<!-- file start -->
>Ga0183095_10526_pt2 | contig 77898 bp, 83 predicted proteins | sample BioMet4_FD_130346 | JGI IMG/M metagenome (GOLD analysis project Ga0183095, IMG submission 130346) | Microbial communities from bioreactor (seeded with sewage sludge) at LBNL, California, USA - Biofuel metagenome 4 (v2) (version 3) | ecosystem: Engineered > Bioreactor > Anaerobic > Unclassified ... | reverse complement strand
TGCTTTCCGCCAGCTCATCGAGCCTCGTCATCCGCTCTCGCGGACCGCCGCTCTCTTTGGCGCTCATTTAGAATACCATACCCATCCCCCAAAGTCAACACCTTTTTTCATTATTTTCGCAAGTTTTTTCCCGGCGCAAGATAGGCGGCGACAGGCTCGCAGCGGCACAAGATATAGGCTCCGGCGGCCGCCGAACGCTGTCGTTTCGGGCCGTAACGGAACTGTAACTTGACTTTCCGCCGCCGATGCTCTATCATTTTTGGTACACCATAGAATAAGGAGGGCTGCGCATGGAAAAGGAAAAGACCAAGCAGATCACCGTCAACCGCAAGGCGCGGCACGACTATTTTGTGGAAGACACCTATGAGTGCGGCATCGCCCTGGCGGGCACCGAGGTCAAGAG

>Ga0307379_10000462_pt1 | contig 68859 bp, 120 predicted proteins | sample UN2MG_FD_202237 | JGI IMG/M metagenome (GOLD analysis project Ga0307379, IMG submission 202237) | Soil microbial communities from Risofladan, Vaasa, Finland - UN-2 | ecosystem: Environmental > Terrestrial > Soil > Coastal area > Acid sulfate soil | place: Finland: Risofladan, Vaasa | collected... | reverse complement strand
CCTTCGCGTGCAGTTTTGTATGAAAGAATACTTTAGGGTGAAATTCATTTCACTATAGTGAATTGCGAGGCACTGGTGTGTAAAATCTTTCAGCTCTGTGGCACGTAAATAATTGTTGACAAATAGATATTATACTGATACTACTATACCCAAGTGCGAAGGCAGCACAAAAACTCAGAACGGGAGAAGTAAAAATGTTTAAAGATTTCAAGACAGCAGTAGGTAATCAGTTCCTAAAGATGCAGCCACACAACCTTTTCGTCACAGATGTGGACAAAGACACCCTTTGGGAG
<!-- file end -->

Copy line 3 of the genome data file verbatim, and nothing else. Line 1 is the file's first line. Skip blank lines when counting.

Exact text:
>Ga0307379_10000462_pt1 | contig 68859 bp, 120 predicted proteins | sample UN2MG_FD_202237 | JGI IMG/M metagenome (GOLD analysis project Ga0307379, IMG submission 202237) | Soil microbial communities from Risofladan, Vaasa, Finland - UN-2 | ecosystem: Environmental > Terrestrial > Soil > Coastal area > Acid sulfate soil | place: Finland: Risofladan, Vaasa | collected... | reverse complement strand